Flooding funding drops by £7m in Yorkshire despite major rise in extreme weather

Flooding funding has gone up only £3m in a decade across England, despite the increasing severity of floods, analysis of official stats shows.

The Environment Agency’s budget should be urgently increased by 45 per cent over the next six years to prevent the “physical and mental devastation extreme weather causes for people in affected communities”, said a report by public body Scape, which looks at getting the best value out of infrastructure in the UK.

Despite a huge increase in flooding, funding has risen only 3m.

Despite a huge increase in flooding, funding has risen only 3m.

The analysis found that spending in Yorkshire and The Humber has decreased, falling in the last few years by £7m, from a high of £21.7m in 2016/17 to £14.91m in 2018/19, despite the area consistently experiencing extreme weather and flash flooding.

The organisation added that most of our water infrastructure is from the Victorian era and desperately needs upgrading and maintaining, however most of the budget is spent on new projects.

While total expenditure has increased in real terms from £802m in 2009/10 to £870m in 2018/19, the majority of the £64m increase has been in capital spending, while revenue spending, which goes towards staff and office costs, as well as maintenance, has fluctuated from a low of £272m in 2013/14 to a high of £344m in 2017/18.

Part of the flood defences budget comes from council levy payments, which are calculated based on the land mass, flood risk and number of people in the area for each local authority.

Read more: Meet the York Ghost Merchants and find out more about one of our most haunted cities

xxxxxxxxxxxxxxxxxxxxx

Local levy contributions to the Environment Agency from local authorities vary across the country, with London consistently making the largest contribution at over £5.9m for each of the last four years; a similar contribution to that of the West Midlands, North East and Yorkshire and The Humber combined.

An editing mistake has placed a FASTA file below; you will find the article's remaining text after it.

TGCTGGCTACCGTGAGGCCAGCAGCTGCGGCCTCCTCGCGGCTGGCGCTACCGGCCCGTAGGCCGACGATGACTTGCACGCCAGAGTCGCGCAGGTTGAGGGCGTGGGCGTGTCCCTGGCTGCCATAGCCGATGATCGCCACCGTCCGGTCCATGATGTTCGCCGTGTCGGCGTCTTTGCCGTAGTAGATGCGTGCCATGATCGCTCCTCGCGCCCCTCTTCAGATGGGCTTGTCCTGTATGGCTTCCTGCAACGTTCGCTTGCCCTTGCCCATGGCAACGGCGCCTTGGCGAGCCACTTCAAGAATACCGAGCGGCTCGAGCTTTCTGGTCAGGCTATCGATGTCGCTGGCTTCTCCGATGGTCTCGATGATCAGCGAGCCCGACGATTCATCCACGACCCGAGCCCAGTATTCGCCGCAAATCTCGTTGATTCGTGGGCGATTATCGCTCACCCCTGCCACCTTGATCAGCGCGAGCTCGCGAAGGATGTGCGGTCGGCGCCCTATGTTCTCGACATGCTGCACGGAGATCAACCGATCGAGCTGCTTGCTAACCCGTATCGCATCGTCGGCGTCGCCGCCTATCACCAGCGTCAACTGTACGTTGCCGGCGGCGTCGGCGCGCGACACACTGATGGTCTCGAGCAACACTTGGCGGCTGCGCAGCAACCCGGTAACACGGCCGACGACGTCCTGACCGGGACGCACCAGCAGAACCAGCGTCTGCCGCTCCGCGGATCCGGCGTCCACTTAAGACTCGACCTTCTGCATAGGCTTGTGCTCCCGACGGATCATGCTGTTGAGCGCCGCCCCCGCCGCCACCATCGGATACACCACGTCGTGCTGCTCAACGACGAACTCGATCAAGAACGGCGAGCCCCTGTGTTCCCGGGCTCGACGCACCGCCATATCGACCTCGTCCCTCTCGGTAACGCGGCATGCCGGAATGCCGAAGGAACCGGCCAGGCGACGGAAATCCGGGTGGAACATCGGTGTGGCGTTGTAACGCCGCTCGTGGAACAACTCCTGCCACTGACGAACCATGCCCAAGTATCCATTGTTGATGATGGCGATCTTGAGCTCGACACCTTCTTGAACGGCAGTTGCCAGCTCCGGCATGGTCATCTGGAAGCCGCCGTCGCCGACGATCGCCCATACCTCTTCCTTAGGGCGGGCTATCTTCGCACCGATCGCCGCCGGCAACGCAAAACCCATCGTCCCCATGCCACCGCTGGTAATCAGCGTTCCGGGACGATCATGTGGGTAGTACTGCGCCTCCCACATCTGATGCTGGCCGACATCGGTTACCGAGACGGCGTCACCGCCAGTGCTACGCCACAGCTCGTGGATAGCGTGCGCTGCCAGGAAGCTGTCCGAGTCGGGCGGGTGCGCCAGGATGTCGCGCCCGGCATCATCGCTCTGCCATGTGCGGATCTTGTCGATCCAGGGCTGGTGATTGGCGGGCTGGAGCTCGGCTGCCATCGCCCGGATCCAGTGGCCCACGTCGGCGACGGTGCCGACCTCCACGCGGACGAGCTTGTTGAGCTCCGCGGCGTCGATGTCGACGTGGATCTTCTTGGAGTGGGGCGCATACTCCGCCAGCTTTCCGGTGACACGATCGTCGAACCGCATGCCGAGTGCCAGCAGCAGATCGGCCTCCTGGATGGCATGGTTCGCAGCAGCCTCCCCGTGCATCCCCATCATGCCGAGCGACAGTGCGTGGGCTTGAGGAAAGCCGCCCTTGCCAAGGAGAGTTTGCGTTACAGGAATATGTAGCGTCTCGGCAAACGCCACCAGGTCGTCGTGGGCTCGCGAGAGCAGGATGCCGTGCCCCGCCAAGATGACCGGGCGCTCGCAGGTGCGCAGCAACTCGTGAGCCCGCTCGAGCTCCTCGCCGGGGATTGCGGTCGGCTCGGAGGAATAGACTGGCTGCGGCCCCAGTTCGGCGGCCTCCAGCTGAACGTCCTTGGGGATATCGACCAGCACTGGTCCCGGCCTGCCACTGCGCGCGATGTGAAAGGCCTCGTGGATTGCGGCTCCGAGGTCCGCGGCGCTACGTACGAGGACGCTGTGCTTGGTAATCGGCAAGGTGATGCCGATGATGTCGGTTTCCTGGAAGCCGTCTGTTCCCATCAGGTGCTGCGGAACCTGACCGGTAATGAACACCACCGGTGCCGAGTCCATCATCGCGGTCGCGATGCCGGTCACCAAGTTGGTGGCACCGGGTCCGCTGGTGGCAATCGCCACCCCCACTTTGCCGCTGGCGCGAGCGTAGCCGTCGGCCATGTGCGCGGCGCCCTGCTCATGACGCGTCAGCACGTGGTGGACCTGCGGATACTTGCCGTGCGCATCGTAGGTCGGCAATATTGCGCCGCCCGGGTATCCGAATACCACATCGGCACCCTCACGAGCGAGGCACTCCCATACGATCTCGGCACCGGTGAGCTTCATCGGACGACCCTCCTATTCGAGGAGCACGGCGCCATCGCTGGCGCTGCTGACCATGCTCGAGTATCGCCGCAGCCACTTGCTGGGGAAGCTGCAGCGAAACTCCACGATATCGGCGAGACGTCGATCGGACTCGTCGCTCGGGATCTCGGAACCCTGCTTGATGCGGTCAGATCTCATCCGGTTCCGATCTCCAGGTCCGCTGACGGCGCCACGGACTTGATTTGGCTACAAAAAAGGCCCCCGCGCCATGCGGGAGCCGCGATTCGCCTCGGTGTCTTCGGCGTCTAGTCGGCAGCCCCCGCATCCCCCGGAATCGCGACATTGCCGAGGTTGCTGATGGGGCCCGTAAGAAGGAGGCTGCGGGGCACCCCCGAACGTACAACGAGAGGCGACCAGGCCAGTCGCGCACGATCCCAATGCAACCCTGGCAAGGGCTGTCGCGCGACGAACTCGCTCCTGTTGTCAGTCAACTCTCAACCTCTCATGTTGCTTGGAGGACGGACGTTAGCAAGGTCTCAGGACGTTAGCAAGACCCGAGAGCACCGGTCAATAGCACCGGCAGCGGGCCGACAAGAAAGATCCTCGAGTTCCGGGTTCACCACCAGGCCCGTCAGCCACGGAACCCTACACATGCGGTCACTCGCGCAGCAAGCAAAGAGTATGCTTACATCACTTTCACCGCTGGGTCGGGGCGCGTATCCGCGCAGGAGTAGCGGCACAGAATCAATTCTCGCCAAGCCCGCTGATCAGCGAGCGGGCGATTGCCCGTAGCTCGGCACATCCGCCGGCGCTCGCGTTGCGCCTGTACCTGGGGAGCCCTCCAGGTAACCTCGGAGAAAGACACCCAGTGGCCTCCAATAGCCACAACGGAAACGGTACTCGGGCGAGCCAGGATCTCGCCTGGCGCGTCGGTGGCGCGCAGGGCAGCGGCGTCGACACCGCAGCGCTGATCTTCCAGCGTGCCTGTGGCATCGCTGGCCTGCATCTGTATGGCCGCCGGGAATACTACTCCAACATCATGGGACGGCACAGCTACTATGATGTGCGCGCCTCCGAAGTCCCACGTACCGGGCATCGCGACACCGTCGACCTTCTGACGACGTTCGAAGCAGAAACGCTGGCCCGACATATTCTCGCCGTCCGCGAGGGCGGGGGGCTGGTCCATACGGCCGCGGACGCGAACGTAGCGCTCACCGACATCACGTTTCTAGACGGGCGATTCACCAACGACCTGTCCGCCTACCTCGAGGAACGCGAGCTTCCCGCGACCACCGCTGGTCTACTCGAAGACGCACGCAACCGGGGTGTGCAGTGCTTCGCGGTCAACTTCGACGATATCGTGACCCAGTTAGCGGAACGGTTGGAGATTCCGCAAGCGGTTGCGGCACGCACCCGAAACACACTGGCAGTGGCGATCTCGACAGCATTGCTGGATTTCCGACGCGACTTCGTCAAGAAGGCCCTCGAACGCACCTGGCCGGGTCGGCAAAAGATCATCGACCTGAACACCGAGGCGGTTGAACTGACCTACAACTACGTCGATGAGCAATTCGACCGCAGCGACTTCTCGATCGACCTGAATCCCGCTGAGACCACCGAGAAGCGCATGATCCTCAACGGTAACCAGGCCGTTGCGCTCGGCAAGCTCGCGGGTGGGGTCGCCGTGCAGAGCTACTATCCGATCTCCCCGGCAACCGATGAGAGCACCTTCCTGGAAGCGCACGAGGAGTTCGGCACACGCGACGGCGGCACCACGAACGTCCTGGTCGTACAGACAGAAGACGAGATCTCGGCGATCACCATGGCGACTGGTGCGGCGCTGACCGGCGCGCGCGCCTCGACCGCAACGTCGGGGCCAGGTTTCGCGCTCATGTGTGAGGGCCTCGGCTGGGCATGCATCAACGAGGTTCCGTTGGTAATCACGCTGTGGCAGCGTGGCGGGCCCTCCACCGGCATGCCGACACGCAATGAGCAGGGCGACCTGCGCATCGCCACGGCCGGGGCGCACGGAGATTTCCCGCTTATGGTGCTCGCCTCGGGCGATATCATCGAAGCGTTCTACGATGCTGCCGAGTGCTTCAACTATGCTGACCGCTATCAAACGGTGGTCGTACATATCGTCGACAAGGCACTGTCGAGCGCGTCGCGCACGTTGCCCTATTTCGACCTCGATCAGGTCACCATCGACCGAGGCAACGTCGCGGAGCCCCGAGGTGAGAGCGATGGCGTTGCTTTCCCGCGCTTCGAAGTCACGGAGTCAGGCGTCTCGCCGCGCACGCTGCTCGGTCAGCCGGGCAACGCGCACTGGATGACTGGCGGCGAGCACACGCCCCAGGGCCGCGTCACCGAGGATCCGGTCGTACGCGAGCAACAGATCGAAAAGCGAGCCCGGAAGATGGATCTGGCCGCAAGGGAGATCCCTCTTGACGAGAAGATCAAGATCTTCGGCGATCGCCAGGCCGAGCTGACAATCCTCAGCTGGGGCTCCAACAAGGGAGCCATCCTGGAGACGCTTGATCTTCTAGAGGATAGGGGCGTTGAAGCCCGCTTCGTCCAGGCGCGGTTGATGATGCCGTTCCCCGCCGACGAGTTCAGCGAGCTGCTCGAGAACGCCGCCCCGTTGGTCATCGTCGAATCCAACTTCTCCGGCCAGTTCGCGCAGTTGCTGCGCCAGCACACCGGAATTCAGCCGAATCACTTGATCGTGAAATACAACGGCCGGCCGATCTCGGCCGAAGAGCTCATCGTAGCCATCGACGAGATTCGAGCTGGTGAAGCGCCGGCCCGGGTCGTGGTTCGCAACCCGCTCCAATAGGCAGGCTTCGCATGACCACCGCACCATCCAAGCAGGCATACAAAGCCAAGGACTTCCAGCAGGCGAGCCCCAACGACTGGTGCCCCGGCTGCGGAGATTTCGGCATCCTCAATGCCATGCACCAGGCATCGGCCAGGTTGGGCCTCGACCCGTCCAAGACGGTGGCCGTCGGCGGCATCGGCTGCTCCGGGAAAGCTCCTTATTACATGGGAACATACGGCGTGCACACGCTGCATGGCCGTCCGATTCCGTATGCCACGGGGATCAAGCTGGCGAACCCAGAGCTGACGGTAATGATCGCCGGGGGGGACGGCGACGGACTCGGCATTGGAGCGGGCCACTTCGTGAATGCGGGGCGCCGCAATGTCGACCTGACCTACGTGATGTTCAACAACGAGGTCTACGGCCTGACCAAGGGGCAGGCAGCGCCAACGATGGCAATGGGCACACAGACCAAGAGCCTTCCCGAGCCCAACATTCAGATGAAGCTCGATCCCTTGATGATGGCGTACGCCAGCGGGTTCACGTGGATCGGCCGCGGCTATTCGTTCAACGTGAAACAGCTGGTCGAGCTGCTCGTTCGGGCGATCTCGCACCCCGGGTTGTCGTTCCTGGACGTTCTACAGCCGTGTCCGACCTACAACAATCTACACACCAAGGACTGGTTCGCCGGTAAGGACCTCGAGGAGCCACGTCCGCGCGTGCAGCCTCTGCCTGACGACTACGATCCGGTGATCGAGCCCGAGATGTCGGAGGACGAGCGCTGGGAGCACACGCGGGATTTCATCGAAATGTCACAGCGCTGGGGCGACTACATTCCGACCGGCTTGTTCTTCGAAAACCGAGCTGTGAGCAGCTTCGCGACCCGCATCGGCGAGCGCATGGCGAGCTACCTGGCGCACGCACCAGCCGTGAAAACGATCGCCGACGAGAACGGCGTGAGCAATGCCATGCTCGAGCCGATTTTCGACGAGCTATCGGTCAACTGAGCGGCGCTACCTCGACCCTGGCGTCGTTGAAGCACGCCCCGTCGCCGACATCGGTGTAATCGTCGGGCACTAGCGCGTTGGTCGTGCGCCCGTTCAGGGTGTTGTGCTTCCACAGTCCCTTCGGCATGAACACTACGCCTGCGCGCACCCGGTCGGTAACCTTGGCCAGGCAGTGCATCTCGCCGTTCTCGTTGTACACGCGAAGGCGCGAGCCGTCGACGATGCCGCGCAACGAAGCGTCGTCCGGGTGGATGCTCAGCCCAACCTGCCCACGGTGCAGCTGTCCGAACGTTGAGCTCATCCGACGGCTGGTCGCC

The report said: “As the impact of climate change becomes increasingly evident, we need to be responding with more innovative approaches and solutions, sharing best practice and taking a lesson learned approach from the flood protection strategies implemented in other countries. The reality is that storm surges and flash flooding are only going to increase, and we need to learn to live with the water, rather than fighting against it.”

Mark Robinson, Scape Group chief executive, added: “The data shows a limited real term increase over the last decade and we urgently need the amount of funding for flood protection to increase. We also need to be thinking critically about how we work together more effectively.

“It is especially concerning to see that revenue expenditure has barely risen over the last ten years, with real term growth of just £3m. A lot of our water infrastructure is from the Victorian era, it is hundreds of years old and desperately needs to be maintained and upgraded, but we are in the difficult, almost impossible situation of having competing pressures on the limited resources we have at our disposal.”

Read more: Yorkshire's firefighters called out to record number of suicide attempts

xxxxxxxxxxxxxxxxxxxxx

Dean Banks, chief executive of Balfour Beatty said: “The construction and infrastructure industry mitigate flood risk by building defences and implementing resilience measures. And when extreme weather hits, we are a critical part of the response: getting the roads, buildings, bridges and other affected infrastructure back to work to ensure that communities can recover as quickly as possible.

“But there is more to do. Engaging the construction and infrastructure industry earlier and proactively before flooding happens can help reduce the risk and make the clean-up run more smoothly. We also need more partnership working between local authorities, and a more strategic, longer-term funding approach for flood and coastal risk management. The price of flooding to local communities – and to the wider economy – far outstrips the cost of building and maintaining effective flood defences and resilience measures.”

The Department for Environment, Food and Rural Affairs spokesperson said the £3m figure was incorrect as it "does not include the substantial capital investment made over the same period".

The department added: “The Government is investing a record £2.6 billion to better protect the country from flooding. This is funding over 1,000 flood defence schemes, which will better protect 300,000 homes by 2021. The Government’s manifesto also committed an additional £4 billion for flood defences over the next five years.”